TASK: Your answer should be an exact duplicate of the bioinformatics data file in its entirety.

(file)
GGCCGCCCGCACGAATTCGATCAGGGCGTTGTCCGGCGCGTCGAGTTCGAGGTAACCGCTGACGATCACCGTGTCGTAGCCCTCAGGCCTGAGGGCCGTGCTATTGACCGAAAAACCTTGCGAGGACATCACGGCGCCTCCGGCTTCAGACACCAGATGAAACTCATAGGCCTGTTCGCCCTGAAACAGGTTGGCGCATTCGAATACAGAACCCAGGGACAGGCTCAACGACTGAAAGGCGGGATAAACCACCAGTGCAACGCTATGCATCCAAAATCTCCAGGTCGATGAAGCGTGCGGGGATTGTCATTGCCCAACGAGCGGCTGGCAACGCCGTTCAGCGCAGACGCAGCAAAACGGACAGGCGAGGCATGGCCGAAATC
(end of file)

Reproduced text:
GGCCGCCCGCACGAATTCGATCAGGGCGTTGTCCGGCGCGTCGAGTTCGAGGTAACCGCTGACGATCACCGTGTCGTAGCCCTCAGGCCTGAGGGCCGTGCTATTGACCGAAAAACCTTGCGAGGACATCACGGCGCCTCCGGCTTCAGACACCAGATGAAACTCATAGGCCTGTTCGCCCTGAAACAGGTTGGCGCATTCGAATACAGAACCCAGGGACAGGCTCAACGACTGAAAGGCGGGATAAACCACCAGTGCAACGCTATGCATCCAAAATCTCCAGGTCGATGAAGCGTGCGGGGATTGTCATTGCCCAACGAGCGGCTGGCAACGCCGTTCAGCGCAGACGCAGCAAAACGGACAGGCGAGGCATGGCCGAAATC